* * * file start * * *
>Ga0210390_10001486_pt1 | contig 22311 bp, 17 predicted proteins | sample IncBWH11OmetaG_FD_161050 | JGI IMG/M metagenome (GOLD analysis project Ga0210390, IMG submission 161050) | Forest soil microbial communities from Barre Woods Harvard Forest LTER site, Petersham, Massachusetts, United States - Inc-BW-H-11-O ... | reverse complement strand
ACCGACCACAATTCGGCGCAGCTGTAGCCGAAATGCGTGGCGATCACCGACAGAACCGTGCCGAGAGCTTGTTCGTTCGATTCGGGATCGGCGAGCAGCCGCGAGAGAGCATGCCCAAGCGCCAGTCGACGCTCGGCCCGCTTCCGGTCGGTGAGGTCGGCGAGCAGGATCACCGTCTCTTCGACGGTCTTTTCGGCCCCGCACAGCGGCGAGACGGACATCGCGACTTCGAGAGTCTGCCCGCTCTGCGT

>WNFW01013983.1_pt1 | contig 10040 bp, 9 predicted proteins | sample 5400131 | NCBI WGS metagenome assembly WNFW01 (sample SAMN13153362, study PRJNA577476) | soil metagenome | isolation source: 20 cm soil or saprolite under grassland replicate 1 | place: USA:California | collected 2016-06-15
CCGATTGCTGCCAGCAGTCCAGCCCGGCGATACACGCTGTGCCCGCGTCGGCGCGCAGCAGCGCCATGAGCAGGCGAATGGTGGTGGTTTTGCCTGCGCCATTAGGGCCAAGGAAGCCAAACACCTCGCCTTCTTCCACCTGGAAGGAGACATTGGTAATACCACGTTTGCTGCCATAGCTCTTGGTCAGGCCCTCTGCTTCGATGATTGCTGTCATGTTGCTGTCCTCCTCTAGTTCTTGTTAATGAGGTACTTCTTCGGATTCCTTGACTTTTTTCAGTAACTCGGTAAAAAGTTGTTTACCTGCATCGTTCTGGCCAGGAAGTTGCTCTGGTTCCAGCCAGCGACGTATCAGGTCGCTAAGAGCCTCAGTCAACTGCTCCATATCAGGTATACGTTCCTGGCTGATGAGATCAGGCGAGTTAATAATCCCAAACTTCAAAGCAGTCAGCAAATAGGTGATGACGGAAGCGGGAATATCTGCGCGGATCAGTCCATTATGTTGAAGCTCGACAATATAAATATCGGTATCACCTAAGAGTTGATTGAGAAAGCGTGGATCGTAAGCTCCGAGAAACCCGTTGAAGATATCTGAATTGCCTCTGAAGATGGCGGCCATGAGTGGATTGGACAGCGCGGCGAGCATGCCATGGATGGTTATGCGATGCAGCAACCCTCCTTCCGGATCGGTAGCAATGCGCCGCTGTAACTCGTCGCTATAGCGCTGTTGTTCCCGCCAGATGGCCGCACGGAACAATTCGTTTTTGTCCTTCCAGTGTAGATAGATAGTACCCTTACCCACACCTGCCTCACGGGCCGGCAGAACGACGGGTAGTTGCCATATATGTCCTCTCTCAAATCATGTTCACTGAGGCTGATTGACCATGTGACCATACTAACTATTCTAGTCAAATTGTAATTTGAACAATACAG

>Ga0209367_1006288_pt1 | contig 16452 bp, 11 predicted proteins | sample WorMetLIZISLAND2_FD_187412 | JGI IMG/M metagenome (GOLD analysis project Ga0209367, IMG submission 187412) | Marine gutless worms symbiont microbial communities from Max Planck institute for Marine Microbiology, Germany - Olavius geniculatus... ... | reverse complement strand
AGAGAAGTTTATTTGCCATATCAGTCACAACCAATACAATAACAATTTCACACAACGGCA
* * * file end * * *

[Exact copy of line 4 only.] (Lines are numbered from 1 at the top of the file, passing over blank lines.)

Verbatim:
CCGATTGCTGCCAGCAGTCCAGCCCGGCGATACACGCTGTGCCCGCGTCGGCGCGCAGCAGCGCCATGAGCAGGCGAATGGTGGTGGTTTTGCCTGCGCCATTAGGGCCAAGGAAGCCAAACACCTCGCCTTCTTCCACCTGGAAGGAGACATTGGTAATACCACGTTTGCTGCCATAGCTCTTGGTCAGGCCCTCTGCTTCGATGATTGCTGTCATGTTGCTGTCCTCCTCTAGTTCTTGTTAATGAGGTACTTCTTCGGATTCCTTGACTTTTTTCAGTAACTCGGTAAAAAGTTGTTTACCTGCATCGTTCTGGCCAGGAAGTTGCTCTGGTTCCAGCCAGCGACGTATCAGGTCGCTAAGAGCCTCAGTCAACTGCTCCATATCAGGTATACGTTCCTGGCTGATGAGATCAGGCGAGTTAATAATCCCAAACTTCAAAGCAGTCAGCAAATAGGTGATGACGGAAGCGGGAATATCTGCGCGGATCAGTCCATTATGTTGAAGCTCGACAATATAAATATCGGTATCACCTAAGAGTTGATTGAGAAAGCGTGGATCGTAAGCTCCGAGAAACCCGTTGAAGATATCTGAATTGCCTCTGAAGATGGCGGCCATGAGTGGATTGGACAGCGCGGCGAGCATGCCATGGATGGTTATGCGATGCAGCAACCCTCCTTCCGGATCGGTAGCAATGCGCCGCTGTAACTCGTCGCTATAGCGCTGTTGTTCCCGCCAGATGGCCGCACGGAACAATTCGTTTTTGTCCTTCCAGTGTAGATAGATAGTACCCTTACCCACACCTGCCTCACGGGCCGGCAGAACGACGGGTAGTTGCCATATATGTCCTCTCTCAAATCATGTTCACTGAGGCTGATTGACCATGTGACCATACTAACTATTCTAGTCAAATTGTAATTTGAACAATACAG